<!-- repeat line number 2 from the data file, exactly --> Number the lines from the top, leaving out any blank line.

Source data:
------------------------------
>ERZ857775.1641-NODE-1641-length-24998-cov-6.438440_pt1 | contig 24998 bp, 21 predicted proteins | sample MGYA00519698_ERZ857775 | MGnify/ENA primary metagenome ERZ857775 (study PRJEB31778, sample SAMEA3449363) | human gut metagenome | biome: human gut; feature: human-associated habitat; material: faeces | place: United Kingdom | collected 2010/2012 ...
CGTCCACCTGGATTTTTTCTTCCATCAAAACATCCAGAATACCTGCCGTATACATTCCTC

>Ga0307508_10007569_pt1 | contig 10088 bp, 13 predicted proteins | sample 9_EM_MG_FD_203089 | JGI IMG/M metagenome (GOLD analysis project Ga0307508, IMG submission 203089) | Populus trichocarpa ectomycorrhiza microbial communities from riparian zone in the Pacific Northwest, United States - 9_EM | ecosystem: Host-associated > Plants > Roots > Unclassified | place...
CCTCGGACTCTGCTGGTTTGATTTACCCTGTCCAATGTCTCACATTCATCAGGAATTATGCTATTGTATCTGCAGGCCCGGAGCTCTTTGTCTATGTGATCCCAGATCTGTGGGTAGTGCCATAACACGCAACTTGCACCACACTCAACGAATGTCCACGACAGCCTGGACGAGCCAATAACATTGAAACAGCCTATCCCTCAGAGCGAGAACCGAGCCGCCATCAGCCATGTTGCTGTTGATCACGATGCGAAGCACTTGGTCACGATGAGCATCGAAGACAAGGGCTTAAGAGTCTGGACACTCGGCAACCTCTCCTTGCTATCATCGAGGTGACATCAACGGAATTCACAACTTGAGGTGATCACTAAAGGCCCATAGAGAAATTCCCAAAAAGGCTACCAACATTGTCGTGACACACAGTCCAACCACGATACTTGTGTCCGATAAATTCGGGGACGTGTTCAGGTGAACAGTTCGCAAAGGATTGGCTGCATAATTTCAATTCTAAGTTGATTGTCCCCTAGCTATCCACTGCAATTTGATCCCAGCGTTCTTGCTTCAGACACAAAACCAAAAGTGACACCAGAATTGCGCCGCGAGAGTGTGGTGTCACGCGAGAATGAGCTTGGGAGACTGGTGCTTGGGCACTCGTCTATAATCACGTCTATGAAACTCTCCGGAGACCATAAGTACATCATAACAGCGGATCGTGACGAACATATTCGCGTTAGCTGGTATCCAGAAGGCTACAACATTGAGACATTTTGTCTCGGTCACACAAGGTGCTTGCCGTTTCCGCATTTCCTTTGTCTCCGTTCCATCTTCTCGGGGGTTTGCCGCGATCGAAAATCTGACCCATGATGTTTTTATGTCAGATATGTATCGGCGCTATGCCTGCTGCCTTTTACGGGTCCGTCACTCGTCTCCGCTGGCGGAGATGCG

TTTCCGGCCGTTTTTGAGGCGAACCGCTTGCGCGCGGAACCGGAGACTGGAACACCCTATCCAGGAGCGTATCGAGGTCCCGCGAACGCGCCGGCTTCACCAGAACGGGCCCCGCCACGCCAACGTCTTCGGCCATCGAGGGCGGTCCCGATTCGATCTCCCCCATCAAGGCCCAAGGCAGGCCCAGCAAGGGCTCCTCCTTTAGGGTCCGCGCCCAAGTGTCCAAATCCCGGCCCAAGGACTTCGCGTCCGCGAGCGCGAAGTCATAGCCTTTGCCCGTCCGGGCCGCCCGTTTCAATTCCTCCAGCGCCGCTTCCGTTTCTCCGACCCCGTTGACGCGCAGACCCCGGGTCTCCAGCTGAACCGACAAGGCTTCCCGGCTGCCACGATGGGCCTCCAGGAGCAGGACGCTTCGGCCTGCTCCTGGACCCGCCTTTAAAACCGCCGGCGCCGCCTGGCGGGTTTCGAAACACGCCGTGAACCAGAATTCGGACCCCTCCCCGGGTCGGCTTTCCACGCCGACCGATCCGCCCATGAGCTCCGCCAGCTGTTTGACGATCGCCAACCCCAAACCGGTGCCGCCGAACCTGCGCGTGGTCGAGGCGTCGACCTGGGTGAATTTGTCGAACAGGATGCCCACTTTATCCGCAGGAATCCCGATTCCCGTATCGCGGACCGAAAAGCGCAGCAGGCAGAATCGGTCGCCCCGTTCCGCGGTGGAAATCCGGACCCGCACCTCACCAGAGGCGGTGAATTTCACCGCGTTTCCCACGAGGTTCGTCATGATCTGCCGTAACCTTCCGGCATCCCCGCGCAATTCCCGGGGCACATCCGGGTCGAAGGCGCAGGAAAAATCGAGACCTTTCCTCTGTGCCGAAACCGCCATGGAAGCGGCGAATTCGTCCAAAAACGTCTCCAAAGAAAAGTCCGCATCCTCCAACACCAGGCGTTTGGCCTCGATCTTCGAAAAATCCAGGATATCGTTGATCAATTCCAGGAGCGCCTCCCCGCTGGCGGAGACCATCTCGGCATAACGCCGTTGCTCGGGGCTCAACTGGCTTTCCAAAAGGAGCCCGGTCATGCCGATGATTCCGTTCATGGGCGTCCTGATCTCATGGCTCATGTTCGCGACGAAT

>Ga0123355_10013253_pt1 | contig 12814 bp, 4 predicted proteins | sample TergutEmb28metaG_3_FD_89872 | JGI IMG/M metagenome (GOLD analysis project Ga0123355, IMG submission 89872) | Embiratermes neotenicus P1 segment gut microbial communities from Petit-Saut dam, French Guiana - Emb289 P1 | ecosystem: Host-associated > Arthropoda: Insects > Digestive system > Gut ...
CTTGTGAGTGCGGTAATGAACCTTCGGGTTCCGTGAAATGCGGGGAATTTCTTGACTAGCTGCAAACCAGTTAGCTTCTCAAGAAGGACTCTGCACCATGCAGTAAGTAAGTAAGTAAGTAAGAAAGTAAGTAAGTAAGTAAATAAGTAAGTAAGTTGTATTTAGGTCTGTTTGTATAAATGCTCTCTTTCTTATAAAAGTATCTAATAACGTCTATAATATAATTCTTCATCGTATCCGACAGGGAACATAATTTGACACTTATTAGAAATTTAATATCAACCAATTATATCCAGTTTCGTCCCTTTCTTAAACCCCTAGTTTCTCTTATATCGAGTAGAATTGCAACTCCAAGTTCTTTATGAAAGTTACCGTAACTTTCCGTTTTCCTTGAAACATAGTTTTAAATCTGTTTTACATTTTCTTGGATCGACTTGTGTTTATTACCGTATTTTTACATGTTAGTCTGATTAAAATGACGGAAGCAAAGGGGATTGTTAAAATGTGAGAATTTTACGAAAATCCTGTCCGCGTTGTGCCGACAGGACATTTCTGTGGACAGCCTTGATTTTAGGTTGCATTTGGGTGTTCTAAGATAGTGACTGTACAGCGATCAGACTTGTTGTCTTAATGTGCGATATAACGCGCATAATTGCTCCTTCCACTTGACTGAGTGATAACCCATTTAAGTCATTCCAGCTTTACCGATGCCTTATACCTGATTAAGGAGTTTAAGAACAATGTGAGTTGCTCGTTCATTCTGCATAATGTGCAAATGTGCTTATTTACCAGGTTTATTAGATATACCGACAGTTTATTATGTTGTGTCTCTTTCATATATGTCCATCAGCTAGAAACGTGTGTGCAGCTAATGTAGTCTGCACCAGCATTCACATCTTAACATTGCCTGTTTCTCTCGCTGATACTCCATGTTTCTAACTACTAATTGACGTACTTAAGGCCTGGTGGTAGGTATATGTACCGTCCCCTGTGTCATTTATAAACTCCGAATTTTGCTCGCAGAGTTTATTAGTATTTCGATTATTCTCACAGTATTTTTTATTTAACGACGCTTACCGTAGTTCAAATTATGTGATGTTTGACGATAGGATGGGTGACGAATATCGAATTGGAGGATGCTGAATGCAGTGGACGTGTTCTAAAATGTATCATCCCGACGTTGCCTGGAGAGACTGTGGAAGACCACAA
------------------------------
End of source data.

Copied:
CGTCCACCTGGATTTTTTCTTCCATCAAAACATCCAGAATACCTGCCGTATACATTCCTC